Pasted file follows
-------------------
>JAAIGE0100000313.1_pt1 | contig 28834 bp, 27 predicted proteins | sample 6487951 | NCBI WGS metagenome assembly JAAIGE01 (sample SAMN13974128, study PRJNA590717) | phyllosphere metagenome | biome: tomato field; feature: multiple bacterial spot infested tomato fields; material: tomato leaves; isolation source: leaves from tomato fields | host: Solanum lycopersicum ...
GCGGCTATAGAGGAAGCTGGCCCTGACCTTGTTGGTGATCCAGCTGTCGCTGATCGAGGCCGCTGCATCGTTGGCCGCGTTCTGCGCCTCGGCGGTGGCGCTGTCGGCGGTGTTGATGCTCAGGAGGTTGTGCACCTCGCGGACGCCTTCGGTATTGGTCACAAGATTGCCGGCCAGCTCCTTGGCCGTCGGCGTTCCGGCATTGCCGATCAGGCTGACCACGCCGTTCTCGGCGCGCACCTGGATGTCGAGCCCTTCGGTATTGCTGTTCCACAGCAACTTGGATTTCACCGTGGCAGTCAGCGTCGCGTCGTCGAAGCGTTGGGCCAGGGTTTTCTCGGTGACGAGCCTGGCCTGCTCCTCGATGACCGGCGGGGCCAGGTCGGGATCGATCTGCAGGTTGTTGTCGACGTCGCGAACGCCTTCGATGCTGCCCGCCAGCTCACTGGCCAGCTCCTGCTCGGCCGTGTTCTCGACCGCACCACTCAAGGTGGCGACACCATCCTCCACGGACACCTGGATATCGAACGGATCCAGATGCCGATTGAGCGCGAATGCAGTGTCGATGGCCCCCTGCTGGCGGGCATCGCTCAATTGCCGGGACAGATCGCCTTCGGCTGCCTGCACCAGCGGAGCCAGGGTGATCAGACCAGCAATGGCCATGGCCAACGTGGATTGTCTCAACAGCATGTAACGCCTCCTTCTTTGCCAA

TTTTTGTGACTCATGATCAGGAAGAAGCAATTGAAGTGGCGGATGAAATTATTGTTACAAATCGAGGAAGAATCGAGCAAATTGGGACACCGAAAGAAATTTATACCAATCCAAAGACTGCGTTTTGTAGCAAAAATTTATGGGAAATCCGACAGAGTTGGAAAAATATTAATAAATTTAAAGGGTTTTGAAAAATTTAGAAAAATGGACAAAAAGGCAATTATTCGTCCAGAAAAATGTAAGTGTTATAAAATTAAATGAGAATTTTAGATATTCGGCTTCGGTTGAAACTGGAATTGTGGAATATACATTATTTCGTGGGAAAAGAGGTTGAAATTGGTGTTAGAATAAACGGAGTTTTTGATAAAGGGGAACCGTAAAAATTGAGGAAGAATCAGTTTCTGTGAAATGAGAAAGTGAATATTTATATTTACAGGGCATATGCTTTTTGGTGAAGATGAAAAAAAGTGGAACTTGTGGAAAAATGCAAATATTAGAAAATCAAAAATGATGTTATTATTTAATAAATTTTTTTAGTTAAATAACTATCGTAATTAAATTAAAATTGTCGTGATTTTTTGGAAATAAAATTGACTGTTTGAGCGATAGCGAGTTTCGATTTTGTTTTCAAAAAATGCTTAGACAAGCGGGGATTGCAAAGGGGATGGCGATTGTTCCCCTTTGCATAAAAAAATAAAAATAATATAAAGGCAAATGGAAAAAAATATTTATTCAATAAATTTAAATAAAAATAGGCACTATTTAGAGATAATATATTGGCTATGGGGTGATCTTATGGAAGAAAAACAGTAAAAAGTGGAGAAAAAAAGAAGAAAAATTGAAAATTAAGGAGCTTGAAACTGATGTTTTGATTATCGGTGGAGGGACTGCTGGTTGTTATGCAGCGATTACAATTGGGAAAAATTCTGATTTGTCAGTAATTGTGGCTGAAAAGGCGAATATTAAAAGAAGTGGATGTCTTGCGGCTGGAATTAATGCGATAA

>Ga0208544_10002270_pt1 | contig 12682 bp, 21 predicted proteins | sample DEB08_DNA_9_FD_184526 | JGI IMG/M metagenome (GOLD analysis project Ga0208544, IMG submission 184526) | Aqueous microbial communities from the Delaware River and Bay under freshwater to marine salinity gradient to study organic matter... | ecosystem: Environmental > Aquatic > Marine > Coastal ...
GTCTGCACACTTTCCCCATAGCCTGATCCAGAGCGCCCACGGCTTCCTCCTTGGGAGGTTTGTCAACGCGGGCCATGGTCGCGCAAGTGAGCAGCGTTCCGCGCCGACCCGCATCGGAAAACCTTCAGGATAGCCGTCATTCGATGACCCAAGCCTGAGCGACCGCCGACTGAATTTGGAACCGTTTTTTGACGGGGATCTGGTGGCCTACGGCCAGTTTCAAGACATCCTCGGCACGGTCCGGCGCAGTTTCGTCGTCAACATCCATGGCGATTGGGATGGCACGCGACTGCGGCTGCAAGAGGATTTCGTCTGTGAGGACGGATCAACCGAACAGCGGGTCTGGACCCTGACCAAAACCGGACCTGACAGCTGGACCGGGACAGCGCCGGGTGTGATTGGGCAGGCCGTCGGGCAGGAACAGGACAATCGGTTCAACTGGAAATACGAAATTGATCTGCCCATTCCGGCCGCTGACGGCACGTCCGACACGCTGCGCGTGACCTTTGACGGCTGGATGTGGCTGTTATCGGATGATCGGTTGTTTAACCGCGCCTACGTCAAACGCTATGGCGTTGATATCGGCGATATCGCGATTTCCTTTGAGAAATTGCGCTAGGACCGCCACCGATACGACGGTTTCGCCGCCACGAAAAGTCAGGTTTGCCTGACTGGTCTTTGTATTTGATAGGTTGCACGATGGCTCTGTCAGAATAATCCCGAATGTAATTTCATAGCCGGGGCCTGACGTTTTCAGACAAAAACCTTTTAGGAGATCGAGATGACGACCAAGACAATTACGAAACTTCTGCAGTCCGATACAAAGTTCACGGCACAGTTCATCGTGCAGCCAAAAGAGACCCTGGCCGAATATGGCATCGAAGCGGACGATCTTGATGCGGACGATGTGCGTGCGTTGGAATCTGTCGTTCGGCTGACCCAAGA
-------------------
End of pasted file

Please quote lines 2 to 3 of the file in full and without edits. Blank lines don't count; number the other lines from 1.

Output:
GCGGCTATAGAGGAAGCTGGCCCTGACCTTGTTGGTGATCCAGCTGTCGCTGATCGAGGCCGCTGCATCGTTGGCCGCGTTCTGCGCCTCGGCGGTGGCGCTGTCGGCGGTGTTGATGCTCAGGAGGTTGTGCACCTCGCGGACGCCTTCGGTATTGGTCACAAGATTGCCGGCCAGCTCCTTGGCCGTCGGCGTTCCGGCATTGCCGATCAGGCTGACCACGCCGTTCTCGGCGCGCACCTGGATGTCGAGCCCTTCGGTATTGCTGTTCCACAGCAACTTGGATTTCACCGTGGCAGTCAGCGTCGCGTCGTCGAAGCGTTGGGCCAGGGTTTTCTCGGTGACGAGCCTGGCCTGCTCCTCGATGACCGGCGGGGCCAGGTCGGGATCGATCTGCAGGTTGTTGTCGACGTCGCGAACGCCTTCGATGCTGCCCGCCAGCTCACTGGCCAGCTCCTGCTCGGCCGTGTTCTCGACCGCACCACTCAAGGTGGCGACACCATCCTCCACGGACACCTGGATATCGAACGGATCCAGATGCCGATTGAGCGCGAATGCAGTGTCGATGGCCCCCTGCTGGCGGGCATCGCTCAATTGCCGGGACAGATCGCCTTCGGCTGCCTGCACCAGCGGAGCCAGGGTGATCAGACCAGCAATGGCCATGGCCAACGTGGATTGTCTCAACAGCATGTAACGCCTCCTTCTTTGCCAA

TTTTTGTGACTCATGATCAGGAAGAAGCAATTGAAGTGGCGGATGAAATTATTGTTACAAATCGAGGAAGAATCGAGCAAATTGGGACACCGAAAGAAATTTATACCAATCCAAAGACTGCGTTTTGTAGCAAAAATTTATGGGAAATCCGACAGAGTTGGAAAAATATTAATAAATTTAAAGGGTTTTGAAAAATTTAGAAAAATGGACAAAAAGGCAATTATTCGTCCAGAAAAATGTAAGTGTTATAAAATTAAATGAGAATTTTAGATATTCGGCTTCGGTTGAAACTGGAATTGTGGAATATACATTATTTCGTGGGAAAAGAGGTTGAAATTGGTGTTAGAATAAACGGAGTTTTTGATAAAGGGGAACCGTAAAAATTGAGGAAGAATCAGTTTCTGTGAAATGAGAAAGTGAATATTTATATTTACAGGGCATATGCTTTTTGGTGAAGATGAAAAAAAGTGGAACTTGTGGAAAAATGCAAATATTAGAAAATCAAAAATGATGTTATTATTTAATAAATTTTTTTAGTTAAATAACTATCGTAATTAAATTAAAATTGTCGTGATTTTTTGGAAATAAAATTGACTGTTTGAGCGATAGCGAGTTTCGATTTTGTTTTCAAAAAATGCTTAGACAAGCGGGGATTGCAAAGGGGATGGCGATTGTTCCCCTTTGCATAAAAAAATAAAAATAATATAAAGGCAAATGGAAAAAAATATTTATTCAATAAATTTAAATAAAAATAGGCACTATTTAGAGATAATATATTGGCTATGGGGTGATCTTATGGAAGAAAAACAGTAAAAAGTGGAGAAAAAAAGAAGAAAAATTGAAAATTAAGGAGCTTGAAACTGATGTTTTGATTATCGGTGGAGGGACTGCTGGTTGTTATGCAGCGATTACAATTGGGAAAAATTCTGATTTGTCAGTAATTGTGGCTGAAAAGGCGAATATTAAAAGAAGTGGATGTCTTGCGGCTGGAATTAATGCGATAA